Moxie by Jennifer Mathieu
My rating: 4 of 5 stars
Received: Raincoast Books
Publication Date: September 19th, 2017
Publisher: Roaring Brook Press
Point of View: 1st Person & Feminine
Recommended Age: 12+
Genres & Themes: Young Adult, Feminism, Contemporary, High School
Vivian Carter is fed up. Fed up with a school administration at her small-town Texas high school that thinks the football team can do no wrong. Fed up with sexist dress codes, hallway harassment, and gross comments from guys during class. But most of all, Viv Carter is fed up with always following the rules.
Viv’s mom was a tough-as-nails, punk rock Riot Grrrl in the ’90s, and now Viv takes a page from her mother’s past and creates a feminist zine that she distributes anonymously to her classmates. She’s just blowing off steam, but other girls respond. As Viv forges friendships with other young women across the divides of cliques and popularity rankings, she realizes that what she has started is nothing short of a girl revolution.
Not long ago, I wrote an essay on the importance of feminism to various groups of people today and presented it to the class. The response was overwhelmingly positive and sparked different discussions.
The teacher was surprised. He looked at me and said, ‘‘This is how every oral presentation should go.’’ But then immediately after, as if really thinking about the issues I presented, he asked, ‘‘But are you girls, at your age, really affected by unfeminist behaviours?’’
The girls of our class (there were only two boys), myself included, were speechless for a second, and then a girl spoke up. ‘‘Well, we’re girls, so of course we’re affected by sexism,’’ she said and I could have applauded her for it. Perfect answer.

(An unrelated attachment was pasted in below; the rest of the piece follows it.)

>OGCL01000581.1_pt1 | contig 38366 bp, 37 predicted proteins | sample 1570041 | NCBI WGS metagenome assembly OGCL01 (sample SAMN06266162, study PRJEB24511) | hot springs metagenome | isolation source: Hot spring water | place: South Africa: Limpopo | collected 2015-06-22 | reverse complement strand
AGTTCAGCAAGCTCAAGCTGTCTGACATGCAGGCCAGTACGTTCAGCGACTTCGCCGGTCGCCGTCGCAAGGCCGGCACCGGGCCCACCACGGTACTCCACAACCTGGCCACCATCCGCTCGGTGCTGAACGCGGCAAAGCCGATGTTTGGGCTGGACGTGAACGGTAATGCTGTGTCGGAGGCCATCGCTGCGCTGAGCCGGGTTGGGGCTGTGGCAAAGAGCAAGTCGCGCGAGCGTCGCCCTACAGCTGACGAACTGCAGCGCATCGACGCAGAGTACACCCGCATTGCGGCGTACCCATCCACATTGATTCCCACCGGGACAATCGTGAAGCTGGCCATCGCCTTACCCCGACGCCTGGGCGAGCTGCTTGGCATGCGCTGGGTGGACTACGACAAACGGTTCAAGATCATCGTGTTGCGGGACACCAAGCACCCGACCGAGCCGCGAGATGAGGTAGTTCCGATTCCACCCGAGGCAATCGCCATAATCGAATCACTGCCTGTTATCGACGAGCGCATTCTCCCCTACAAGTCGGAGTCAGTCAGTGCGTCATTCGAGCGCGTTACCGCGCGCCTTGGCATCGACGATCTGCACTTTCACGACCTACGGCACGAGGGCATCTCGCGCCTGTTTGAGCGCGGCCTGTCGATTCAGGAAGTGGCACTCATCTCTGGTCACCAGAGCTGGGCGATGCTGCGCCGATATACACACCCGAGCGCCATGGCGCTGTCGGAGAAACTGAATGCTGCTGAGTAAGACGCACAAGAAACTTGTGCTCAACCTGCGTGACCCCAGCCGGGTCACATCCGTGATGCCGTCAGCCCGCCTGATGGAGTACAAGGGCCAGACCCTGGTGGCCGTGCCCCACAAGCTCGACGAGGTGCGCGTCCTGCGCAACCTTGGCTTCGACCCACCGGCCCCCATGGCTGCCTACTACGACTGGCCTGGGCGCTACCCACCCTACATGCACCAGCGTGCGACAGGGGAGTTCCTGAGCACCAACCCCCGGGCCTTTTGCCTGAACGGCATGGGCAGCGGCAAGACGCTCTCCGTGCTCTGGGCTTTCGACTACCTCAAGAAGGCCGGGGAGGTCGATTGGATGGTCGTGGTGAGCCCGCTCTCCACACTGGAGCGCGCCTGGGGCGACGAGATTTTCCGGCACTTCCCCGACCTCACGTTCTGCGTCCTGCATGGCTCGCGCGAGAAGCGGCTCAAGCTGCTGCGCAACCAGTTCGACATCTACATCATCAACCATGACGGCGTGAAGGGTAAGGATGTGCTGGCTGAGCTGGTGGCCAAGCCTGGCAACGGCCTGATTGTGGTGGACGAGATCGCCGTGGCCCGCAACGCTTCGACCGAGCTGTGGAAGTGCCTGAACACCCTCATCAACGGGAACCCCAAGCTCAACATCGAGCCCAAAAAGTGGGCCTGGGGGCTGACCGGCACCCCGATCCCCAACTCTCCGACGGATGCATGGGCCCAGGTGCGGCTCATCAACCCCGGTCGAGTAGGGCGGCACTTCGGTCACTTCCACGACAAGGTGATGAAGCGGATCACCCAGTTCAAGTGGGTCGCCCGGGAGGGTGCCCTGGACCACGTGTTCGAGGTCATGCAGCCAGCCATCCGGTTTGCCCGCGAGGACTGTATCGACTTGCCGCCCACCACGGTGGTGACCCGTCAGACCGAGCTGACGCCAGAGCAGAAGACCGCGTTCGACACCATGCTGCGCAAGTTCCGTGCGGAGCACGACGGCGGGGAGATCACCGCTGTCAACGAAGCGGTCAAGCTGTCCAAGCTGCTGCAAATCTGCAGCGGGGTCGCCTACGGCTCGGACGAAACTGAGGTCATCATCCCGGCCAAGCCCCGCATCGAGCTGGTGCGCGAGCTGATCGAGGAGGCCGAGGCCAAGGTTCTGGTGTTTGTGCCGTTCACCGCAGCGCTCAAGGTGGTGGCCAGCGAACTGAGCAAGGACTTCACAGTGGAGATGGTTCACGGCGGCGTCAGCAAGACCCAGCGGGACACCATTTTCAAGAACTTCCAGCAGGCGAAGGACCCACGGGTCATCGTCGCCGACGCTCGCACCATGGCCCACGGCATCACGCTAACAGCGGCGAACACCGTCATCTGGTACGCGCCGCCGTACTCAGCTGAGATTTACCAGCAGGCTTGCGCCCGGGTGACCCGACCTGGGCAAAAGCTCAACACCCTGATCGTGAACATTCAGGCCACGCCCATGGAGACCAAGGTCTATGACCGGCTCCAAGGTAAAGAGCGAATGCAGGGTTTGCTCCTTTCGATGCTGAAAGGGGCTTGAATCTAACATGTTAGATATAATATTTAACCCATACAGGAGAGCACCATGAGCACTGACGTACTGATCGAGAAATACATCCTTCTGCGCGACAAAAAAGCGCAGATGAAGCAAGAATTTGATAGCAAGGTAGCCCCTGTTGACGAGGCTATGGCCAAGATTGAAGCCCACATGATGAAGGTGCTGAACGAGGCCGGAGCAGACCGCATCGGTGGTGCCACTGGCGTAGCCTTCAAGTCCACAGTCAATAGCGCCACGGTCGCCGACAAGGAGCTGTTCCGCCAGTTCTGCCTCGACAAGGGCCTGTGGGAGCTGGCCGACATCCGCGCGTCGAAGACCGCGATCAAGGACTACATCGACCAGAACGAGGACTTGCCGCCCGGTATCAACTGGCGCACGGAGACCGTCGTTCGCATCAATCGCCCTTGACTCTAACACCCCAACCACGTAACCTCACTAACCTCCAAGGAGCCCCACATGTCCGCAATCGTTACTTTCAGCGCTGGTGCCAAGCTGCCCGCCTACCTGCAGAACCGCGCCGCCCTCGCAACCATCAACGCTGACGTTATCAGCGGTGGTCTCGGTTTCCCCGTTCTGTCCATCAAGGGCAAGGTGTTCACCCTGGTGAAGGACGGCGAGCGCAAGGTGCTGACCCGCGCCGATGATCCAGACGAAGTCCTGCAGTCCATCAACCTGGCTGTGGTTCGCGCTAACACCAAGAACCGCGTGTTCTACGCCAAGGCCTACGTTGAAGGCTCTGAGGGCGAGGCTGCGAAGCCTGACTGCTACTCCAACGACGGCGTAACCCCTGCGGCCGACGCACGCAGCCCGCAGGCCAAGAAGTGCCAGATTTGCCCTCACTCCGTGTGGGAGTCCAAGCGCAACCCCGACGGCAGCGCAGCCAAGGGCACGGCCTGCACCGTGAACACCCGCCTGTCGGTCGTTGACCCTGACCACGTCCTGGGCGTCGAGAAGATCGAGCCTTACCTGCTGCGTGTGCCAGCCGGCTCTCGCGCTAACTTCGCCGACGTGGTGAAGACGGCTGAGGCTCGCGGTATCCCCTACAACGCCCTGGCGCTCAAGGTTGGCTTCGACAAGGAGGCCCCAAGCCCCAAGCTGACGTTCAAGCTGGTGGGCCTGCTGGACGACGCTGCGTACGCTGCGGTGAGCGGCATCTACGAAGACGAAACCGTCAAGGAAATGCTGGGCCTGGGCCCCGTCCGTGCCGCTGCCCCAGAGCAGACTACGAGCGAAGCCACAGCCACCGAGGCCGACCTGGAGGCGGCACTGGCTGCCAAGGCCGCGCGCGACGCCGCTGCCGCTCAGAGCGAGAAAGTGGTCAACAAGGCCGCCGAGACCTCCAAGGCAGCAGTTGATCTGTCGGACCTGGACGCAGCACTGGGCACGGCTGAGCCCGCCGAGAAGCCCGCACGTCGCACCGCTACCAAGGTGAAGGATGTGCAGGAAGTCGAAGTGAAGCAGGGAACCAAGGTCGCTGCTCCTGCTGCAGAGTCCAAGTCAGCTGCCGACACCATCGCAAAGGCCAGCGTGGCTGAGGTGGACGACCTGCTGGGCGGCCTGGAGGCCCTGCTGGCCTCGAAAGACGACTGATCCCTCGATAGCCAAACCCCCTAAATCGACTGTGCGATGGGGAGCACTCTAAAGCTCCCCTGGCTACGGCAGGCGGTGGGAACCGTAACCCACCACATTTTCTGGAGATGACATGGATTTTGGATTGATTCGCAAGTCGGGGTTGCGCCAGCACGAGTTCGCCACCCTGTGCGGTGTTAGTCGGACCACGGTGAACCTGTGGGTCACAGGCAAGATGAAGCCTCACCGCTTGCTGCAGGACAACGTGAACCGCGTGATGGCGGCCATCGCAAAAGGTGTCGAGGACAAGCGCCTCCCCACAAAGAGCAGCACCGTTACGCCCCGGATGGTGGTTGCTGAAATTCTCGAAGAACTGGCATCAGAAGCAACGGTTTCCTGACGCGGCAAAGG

My teacher was not sexist, but he was not a woman. His question proves that there is much he doesn’t understand about the hundred ways in which men can be sexist towards women. MOXIE is a book he should read.
MOXIE is a book everyone should read. Just like THE HATE U GIVE, another fiction story full of powerful, revolutionary themes that feels all too real, it is important, revealing, poignant and extremely touching.
I have an issue with it, however. While Vivian grows a lot, throughout the novel—she gain courage, strength and determination—there still seems to be stereotypical thinking she condones that she isn’t aware of, for instance, waiting for the guy to kiss the girl first (isn’t feminism about empowering women?) and wanting to go out with a guy taller than she is (come on, we must get rid of this thinking that men should always be taller!).
It could have had more dept also, but it’s a very good feminist YA novel. There should be more books like this one.
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